One of the two feels intimidated walking into Anfield for fear of abuse, the other would probably get a standing ovation if he turned out for one of those Liverpool Legends games.
More recently, the reverse is somehow true. It seems a player can force his way out in the most egregious manner and still be remembered fondly. His recent roasting at Anfield aside, the esteem in which Luis Suarez is held absolutely staggers me. Carra mentioned this too. Some of my best mates have him in all-time Liverpool five-a-side teams. I can’t scream this loud enough, but to Hell with Luis Suarez.
This bloke went on strike to force a move to Arsenal (to Arsenal), bit opponents and racially abused others. Our reputation is yet to fully recover from our association with that ‘loveable little scamp,’ as evidenced by the recent, long overdue apology to Evra and the coverage it received. I feel ashamed for supporting him at the time.
Between Owen and Suarez, which is the club annually falling over itself to wish a happy birthday? Here’s a clue: It’s not the one who ran himself into utter physical degradation before his mid-20s, while wearing the red shirt. Nor is it the one who won a Ballon D’Or in the same year he helped us to a cup treble.
Owen’s contribution to the modern history of Liverpool far eclipses Suarez’s season or so of giving a damn. Even Stan Collymore enjoys a higher standing than Michael Owen among some Liverpool fans on social media. Seriously.
Even the aversion to Fernando Torres has faded these days. Everyone seems alright with him again with the club often commemorating his contribution more and more often. I promised myself I’d never love another footballer again after he went to Chelsea; then Klopp’s lads came along and now I’m besotted with the lot of them, but that’s beside the point.
Speaking of Chelsea, remember when Steven Gerrard tried to force a move there? If Gerrard’s explanation for how that situation came to pass (Papa Rafa didn’t show him enough love, etc.) is understood then why can’t Michael’s reasons for heading to Real Madrid, when all along his plan was to just “do a Rushie” and come back after a year? The answer’s rhetorical, if we’re honest with ourselves.
After developing an Alan Shearer-like reputation for bland, guarded interviews during his playing career, Michael has been an open book since his retirement. Especially regarding his injuries and his self-professed rapid decline. We’ve had a window into Owen the person. Maybe that’s what has me warming to him again? The fact that, away from his horses, his millions and his media career, he’s a guy with insecurities, with regrets, with fears and apprehension. It’s a great leveller.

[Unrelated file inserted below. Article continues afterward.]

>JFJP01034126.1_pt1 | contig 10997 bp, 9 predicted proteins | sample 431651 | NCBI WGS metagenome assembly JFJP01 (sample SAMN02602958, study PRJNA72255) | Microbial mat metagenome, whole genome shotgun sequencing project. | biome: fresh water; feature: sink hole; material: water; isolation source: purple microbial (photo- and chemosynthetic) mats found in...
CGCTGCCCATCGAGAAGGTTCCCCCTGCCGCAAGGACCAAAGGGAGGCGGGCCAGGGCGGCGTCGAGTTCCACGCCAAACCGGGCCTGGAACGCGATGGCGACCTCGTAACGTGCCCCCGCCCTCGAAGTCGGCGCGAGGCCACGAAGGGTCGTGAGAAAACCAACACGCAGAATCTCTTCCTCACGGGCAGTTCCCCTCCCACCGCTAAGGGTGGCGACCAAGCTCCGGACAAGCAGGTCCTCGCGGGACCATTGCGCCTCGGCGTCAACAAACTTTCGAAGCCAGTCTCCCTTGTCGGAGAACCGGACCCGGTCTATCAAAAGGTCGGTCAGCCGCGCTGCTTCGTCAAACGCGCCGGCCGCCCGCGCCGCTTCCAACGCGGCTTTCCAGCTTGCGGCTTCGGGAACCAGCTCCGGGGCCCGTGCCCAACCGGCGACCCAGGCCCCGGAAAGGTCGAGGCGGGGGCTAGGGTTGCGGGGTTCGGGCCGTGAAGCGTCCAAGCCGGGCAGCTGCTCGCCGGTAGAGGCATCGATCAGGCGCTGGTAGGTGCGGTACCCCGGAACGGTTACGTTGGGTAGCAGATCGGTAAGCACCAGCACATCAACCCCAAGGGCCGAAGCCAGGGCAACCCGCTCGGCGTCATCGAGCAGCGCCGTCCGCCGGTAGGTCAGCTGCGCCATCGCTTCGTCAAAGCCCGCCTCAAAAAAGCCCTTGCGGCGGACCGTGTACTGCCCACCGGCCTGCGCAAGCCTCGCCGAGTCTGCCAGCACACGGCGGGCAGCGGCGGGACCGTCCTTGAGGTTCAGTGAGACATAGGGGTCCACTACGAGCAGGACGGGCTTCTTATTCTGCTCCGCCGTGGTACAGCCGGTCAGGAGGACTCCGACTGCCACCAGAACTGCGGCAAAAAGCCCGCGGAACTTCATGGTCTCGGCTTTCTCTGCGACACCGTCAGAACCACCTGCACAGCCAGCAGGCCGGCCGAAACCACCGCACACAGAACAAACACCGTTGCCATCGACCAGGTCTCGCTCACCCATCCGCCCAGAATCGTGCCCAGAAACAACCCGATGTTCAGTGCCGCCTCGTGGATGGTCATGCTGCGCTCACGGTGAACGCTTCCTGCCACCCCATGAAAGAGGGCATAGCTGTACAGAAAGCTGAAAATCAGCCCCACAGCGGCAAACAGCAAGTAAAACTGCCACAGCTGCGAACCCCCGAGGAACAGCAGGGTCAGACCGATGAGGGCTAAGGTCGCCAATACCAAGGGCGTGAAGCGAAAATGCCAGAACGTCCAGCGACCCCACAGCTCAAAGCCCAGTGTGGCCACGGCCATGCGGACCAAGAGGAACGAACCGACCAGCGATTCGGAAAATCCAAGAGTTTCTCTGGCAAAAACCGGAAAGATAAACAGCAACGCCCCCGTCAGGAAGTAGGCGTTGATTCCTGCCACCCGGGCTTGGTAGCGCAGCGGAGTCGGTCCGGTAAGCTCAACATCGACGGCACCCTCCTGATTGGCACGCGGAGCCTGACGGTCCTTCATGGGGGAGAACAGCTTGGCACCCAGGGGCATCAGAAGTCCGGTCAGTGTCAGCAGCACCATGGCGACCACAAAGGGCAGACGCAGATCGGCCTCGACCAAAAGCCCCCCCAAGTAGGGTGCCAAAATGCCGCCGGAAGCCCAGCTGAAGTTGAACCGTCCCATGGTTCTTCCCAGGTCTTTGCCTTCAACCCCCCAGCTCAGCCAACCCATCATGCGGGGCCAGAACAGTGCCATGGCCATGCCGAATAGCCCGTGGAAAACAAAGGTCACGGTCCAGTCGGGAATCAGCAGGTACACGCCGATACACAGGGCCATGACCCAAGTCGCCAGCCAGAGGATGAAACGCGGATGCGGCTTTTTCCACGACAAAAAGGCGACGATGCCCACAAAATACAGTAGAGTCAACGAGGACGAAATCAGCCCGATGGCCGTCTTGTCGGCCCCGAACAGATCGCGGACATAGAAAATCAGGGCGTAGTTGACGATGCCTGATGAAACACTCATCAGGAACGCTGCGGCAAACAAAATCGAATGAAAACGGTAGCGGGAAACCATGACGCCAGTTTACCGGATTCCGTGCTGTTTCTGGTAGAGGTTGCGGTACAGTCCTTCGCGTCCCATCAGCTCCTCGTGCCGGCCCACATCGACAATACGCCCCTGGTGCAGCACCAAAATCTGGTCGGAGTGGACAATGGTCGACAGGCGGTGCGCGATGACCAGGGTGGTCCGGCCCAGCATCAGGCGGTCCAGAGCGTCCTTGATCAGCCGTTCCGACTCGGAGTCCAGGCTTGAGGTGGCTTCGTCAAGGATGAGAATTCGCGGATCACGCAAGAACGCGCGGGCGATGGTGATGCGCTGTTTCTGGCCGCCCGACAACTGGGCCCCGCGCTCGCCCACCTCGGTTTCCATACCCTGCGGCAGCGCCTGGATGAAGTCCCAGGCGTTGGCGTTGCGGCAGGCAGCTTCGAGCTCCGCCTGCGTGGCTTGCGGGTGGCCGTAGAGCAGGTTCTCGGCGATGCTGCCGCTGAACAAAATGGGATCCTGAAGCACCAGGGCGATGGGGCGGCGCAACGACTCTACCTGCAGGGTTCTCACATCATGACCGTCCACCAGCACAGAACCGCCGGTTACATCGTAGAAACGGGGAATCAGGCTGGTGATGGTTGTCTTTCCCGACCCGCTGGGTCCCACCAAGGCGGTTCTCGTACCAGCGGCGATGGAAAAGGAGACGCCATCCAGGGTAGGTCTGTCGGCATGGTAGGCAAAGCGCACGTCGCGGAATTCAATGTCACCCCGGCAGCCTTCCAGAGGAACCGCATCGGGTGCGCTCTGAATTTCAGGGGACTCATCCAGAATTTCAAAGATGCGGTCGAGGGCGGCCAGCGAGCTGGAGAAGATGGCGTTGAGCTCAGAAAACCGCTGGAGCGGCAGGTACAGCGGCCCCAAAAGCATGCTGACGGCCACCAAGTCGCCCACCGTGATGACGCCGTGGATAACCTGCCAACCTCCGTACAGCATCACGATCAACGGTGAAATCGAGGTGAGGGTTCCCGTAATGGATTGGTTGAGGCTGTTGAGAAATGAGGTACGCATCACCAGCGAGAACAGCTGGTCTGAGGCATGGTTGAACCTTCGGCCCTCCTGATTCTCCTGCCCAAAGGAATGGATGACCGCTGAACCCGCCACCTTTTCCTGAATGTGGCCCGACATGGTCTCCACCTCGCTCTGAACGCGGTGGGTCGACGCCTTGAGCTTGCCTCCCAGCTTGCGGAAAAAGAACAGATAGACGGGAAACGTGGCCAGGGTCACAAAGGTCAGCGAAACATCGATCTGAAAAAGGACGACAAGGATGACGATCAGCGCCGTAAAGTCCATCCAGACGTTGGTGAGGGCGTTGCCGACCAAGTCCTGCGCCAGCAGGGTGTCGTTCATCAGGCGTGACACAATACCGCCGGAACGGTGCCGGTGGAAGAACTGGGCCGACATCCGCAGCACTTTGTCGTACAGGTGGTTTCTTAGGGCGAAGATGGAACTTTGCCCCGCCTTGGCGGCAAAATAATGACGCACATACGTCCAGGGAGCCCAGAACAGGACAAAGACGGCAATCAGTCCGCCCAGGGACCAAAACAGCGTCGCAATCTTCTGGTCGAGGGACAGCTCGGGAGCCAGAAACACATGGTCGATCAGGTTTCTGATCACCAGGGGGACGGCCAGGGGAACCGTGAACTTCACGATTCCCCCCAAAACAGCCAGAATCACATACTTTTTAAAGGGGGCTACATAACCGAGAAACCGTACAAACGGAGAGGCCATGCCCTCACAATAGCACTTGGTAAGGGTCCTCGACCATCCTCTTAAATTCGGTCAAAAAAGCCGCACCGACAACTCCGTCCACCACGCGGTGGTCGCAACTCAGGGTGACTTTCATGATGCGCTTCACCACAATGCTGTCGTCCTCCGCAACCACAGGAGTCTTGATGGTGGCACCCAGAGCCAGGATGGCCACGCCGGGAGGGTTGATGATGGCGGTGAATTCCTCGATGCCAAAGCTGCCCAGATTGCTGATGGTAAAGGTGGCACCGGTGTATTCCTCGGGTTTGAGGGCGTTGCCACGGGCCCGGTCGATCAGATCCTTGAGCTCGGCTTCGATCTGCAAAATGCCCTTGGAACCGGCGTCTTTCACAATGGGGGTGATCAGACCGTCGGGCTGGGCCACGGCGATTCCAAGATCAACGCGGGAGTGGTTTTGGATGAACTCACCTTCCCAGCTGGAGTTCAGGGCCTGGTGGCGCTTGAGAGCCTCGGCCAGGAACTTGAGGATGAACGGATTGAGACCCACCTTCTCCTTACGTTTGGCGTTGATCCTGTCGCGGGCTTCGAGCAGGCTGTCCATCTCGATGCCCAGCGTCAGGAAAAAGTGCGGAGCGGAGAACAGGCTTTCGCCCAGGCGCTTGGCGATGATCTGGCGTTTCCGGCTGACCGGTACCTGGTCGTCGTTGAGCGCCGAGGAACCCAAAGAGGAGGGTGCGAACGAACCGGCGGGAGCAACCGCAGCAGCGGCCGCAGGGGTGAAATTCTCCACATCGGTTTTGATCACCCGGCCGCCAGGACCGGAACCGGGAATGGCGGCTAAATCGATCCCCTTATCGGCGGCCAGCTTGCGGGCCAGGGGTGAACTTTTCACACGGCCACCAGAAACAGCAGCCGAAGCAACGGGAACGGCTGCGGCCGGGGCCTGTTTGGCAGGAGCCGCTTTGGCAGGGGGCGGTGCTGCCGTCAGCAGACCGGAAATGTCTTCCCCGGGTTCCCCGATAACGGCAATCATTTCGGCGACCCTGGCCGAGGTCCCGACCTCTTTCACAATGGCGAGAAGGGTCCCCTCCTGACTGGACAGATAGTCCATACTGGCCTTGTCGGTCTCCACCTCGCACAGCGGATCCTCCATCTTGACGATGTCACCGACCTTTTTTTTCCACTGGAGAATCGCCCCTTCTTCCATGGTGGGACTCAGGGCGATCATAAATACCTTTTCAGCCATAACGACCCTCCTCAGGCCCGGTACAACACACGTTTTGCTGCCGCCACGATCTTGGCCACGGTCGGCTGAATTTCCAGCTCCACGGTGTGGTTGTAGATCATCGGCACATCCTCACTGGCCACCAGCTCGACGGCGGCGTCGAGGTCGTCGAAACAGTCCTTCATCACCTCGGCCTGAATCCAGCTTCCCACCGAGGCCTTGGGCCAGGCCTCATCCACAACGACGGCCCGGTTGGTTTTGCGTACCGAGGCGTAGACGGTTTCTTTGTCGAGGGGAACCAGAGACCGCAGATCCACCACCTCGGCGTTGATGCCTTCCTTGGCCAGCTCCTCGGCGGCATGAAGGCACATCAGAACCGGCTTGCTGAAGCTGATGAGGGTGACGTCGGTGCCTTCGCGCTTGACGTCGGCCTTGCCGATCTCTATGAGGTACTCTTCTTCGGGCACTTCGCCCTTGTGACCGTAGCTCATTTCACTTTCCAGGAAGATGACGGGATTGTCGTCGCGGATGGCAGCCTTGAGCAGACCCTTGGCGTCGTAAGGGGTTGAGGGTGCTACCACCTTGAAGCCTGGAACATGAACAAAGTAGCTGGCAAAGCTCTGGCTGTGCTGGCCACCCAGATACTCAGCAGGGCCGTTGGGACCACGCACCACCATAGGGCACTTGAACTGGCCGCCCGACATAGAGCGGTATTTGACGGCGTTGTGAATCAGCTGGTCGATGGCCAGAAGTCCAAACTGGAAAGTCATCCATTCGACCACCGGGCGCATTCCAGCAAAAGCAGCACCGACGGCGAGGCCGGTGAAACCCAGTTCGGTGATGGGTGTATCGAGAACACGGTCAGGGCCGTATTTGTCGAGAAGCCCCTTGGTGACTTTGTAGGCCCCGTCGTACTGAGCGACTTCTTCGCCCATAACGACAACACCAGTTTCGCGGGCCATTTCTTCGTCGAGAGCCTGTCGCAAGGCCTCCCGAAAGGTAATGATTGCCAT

I don’t know how the current impasse changes. Maybe it starts with the club affording him the same respect it does to other, less deserving folks, through its constant content output? If they can get off Suarez’s lap for five minutes that is. For all their talk about the “LFC family” they aren’t half choosy about who is treated as such.
People shouldn’t need reminding just how good Michael Owen was, but if that’s what needs to happen, it should. There’s no reason for this continued antipathy or, perhaps even worse, utter apathy.
That might be the hardest thing about this for Owen. Right now, he doesn’t matter. He’s not loved, nor particularly hated. Just irrelevant. Some will say that’s his punishment. After listening to his side of the story, I’d counter by saying, “for what exactly?”
Carragher brutally pointed out that, while he finished his career with a guard of honour and a Kop mosaic, Michael went out coming off the bench for Tony Pulis’ Stoke. Wasn’t that punishment enough?
Enough is enough. It’s time to recognise Michael Owen’s contribution for what it was. On the stat sheets, to the numbers on that increasingly-active “Wall of Champions” and in our mind’s eye.
“One-nil down, two-one up, Michael Owen won the cup.” Remember that?
Like many others, the story isn’t straight forward. There are complications. But Michael Owen is unquestionably a Liverpool great and deserves to be spoken of as such. It’s time to end the story in the right way.